A gem among Hawaii’s black sand beaches, Honomalino Beach on the Big Island is tucked away in the remote fishing village of Miloli’i. It is only accessible by taking a small hike through forested terrain that crosses lava flows from Mauna Loa, so therefore it is not visited by tourist crowds; mostly local families come here to swim and snorkel or just to enjoy a relaxing day on the beach.
While Honomalino Beach is often referred to as a black sandy beach, this is actually a salt-and-pepper beach with a mixture of white and fine black sand. Something that visitors find striking is that relatively fresh lava flows are visible here. If you come at high tide, you will notice a blowhole in the lava on the beach’s south side. As the waves crash against the shore, jets of water send fountains of ocean water skyward!
The second largest island of Hawaii offers many exciting things to do for its visitors. You can drive the stunning Hana Highway, watch the humpback whale migration, visit Haleakala, the largest dormant volcano in the world, and finally, enjoy its breathtaking beaches including many black and dark sandy ones!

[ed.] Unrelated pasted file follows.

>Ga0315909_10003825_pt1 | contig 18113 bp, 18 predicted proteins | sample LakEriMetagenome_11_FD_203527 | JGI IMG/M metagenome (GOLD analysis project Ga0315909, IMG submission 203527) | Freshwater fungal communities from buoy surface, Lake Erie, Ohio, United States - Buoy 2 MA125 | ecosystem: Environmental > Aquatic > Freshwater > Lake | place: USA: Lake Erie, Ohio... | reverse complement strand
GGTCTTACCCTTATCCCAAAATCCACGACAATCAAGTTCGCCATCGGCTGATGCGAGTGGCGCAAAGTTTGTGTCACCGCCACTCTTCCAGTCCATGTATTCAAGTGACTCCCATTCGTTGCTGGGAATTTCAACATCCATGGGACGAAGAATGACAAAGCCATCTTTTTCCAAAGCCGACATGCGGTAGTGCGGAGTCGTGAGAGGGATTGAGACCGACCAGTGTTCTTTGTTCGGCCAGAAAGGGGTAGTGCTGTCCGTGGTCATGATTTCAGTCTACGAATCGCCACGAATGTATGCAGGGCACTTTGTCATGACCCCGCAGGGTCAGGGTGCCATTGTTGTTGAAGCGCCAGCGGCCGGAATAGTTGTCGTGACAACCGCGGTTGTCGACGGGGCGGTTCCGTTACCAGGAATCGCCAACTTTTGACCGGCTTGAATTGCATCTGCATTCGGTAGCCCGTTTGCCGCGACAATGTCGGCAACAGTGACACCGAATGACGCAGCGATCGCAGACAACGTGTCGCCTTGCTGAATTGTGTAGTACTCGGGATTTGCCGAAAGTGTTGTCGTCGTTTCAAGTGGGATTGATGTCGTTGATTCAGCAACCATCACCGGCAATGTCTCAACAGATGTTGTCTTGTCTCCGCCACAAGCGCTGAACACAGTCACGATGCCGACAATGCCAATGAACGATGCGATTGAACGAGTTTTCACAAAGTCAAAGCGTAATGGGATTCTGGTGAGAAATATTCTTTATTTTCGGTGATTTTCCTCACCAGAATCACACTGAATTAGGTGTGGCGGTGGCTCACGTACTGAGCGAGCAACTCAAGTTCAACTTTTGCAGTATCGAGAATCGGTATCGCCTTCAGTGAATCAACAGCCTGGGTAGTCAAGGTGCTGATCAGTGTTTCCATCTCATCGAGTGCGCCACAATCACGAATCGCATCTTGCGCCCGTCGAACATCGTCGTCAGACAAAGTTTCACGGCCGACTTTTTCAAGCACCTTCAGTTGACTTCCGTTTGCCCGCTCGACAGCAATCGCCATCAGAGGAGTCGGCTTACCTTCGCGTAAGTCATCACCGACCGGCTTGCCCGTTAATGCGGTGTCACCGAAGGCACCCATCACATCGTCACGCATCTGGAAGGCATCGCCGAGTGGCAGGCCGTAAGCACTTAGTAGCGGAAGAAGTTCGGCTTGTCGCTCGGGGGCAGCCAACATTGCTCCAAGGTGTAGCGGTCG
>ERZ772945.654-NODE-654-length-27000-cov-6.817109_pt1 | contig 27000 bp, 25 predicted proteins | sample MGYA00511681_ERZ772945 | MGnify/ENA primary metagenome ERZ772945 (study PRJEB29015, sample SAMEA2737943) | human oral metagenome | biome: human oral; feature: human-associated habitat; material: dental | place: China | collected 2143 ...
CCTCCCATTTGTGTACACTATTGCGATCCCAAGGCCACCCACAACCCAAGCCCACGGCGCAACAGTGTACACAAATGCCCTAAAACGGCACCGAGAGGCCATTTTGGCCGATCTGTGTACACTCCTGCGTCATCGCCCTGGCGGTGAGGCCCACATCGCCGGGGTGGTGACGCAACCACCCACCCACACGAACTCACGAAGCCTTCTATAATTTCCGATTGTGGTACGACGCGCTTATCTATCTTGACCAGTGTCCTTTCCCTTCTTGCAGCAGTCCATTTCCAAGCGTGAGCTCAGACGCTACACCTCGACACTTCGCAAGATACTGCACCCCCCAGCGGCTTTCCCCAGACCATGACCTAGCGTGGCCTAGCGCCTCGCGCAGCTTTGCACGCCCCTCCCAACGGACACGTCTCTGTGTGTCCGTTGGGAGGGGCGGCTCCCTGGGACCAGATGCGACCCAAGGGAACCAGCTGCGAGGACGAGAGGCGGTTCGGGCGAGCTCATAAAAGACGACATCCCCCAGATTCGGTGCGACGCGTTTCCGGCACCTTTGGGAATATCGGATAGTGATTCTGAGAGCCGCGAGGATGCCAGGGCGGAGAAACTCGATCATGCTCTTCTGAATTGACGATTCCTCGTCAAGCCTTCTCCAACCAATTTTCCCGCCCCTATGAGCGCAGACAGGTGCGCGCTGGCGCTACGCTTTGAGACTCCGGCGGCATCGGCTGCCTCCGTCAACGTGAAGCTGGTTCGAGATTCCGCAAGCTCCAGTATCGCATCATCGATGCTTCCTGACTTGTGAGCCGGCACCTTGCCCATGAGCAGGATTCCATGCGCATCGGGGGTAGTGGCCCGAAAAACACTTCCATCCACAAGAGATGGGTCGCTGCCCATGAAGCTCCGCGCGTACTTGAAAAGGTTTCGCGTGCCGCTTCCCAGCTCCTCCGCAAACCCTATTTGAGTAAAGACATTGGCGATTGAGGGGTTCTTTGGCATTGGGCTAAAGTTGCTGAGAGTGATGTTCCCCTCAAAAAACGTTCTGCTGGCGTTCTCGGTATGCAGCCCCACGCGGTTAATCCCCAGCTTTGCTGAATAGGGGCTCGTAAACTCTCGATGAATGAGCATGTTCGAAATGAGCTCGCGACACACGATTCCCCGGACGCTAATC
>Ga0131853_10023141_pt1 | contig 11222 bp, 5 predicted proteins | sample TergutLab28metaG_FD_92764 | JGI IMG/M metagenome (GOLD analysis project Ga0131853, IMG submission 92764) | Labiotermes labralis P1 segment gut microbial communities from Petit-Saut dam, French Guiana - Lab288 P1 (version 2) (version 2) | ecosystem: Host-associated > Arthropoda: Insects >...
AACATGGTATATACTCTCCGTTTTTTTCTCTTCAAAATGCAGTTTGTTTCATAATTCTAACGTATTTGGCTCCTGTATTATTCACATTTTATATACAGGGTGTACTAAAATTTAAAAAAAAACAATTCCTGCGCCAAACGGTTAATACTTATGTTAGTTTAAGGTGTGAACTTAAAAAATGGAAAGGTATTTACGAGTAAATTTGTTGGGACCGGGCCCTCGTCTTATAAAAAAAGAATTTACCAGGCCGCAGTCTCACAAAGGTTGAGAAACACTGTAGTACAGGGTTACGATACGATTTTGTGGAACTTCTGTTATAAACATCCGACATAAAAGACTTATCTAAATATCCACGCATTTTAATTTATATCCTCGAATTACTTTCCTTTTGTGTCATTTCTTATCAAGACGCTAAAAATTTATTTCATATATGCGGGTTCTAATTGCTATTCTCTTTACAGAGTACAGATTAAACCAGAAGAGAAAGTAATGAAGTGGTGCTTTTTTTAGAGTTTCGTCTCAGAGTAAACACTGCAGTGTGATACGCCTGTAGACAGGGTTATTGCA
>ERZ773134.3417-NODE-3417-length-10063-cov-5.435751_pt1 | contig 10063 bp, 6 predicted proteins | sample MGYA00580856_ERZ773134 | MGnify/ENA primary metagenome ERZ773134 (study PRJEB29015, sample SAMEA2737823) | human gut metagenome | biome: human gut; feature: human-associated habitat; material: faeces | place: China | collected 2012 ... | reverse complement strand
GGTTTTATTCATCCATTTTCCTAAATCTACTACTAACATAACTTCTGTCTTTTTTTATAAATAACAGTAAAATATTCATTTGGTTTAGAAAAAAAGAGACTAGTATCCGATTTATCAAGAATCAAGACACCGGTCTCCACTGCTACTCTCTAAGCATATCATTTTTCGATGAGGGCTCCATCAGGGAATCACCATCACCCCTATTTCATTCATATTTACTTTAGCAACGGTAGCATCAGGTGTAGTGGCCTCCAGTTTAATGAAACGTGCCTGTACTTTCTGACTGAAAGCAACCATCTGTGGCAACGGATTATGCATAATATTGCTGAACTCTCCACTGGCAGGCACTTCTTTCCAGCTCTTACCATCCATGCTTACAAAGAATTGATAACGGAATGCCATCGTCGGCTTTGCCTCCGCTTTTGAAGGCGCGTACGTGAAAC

Honokalani Black Sand Beach
Located 3 miles north of Hana in Waianapanapa State Park, Honokalani Black Sand Beach is not only Maui’s best blank sand beach but also one of the most famous black sand beaches in Hawaii. With bright green vegetation along the dark shore combined with transparent ocean waters, the Honokalani Black Sand Beach (also known as Pa’iloa Beach) is a place you need to see with your own eyes.
More than just a beautiful spot for tourists to enjoy, Honokalani is a sacred place steeped in Hawaiian legends. This stunning beach covers 122 acres filled with beautiful black sand, lava caves, mature foliage, lava holes, and natural stone arches. Locals in the know can even point visitors to a small number of lava tubes and spring-fed caves. When the water is calm, it is an excellent beach for swimming and snorkeling too.
Oneuli Black Sand Beach